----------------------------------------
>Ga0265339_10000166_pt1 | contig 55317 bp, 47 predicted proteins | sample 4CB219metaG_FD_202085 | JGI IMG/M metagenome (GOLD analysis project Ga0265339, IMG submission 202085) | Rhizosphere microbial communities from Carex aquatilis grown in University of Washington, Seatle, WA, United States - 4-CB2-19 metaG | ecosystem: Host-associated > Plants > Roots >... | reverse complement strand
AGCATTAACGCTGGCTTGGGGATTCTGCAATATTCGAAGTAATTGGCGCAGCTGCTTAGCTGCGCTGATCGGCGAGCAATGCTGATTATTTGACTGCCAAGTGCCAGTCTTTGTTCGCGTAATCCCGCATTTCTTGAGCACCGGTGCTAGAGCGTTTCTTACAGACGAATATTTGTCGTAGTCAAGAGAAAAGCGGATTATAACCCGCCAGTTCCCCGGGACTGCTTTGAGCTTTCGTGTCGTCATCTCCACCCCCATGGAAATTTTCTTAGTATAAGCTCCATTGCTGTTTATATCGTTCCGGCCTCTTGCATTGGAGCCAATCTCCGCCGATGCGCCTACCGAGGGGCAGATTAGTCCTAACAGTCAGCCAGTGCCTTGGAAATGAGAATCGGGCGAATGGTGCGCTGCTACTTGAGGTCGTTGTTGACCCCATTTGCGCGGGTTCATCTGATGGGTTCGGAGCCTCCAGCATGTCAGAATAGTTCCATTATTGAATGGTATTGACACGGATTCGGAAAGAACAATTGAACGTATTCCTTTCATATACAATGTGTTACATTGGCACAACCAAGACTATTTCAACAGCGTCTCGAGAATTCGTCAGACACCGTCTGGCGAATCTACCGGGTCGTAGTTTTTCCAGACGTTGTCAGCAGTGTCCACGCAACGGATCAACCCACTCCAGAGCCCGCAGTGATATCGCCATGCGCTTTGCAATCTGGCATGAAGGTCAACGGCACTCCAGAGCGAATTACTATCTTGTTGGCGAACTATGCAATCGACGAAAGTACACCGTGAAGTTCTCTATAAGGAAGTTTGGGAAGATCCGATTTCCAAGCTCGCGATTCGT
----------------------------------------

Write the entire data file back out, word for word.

>Ga0265339_10000166_pt1 | contig 55317 bp, 47 predicted proteins | sample 4CB219metaG_FD_202085 | JGI IMG/M metagenome (GOLD analysis project Ga0265339, IMG submission 202085) | Rhizosphere microbial communities from Carex aquatilis grown in University of Washington, Seatle, WA, United States - 4-CB2-19 metaG | ecosystem: Host-associated > Plants > Roots >... | reverse complement strand
AGCATTAACGCTGGCTTGGGGATTCTGCAATATTCGAAGTAATTGGCGCAGCTGCTTAGCTGCGCTGATCGGCGAGCAATGCTGATTATTTGACTGCCAAGTGCCAGTCTTTGTTCGCGTAATCCCGCATTTCTTGAGCACCGGTGCTAGAGCGTTTCTTACAGACGAATATTTGTCGTAGTCAAGAGAAAAGCGGATTATAACCCGCCAGTTCCCCGGGACTGCTTTGAGCTTTCGTGTCGTCATCTCCACCCCCATGGAAATTTTCTTAGTATAAGCTCCATTGCTGTTTATATCGTTCCGGCCTCTTGCATTGGAGCCAATCTCCGCCGATGCGCCTACCGAGGGGCAGATTAGTCCTAACAGTCAGCCAGTGCCTTGGAAATGAGAATCGGGCGAATGGTGCGCTGCTACTTGAGGTCGTTGTTGACCCCATTTGCGCGGGTTCATCTGATGGGTTCGGAGCCTCCAGCATGTCAGAATAGTTCCATTATTGAATGGTATTGACACGGATTCGGAAAGAACAATTGAACGTATTCCTTTCATATACAATGTGTTACATTGGCACAACCAAGACTATTTCAACAGCGTCTCGAGAATTCGTCAGACACCGTCTGGCGAATCTACCGGGTCGTAGTTTTTCCAGACGTTGTCAGCAGTGTCCACGCAACGGATCAACCCACTCCAGAGCCCGCAGTGATATCGCCATGCGCTTTGCAATCTGGCATGAAGGTCAACGGCACTCCAGAGCGAATTACTATCTTGTTGGCGAACTATGCAATCGACGAAAGTACACCGTGAAGTTCTCTATAAGGAAGTTTGGGAAGATCCGATTTCCAAGCTCGCGATTCGT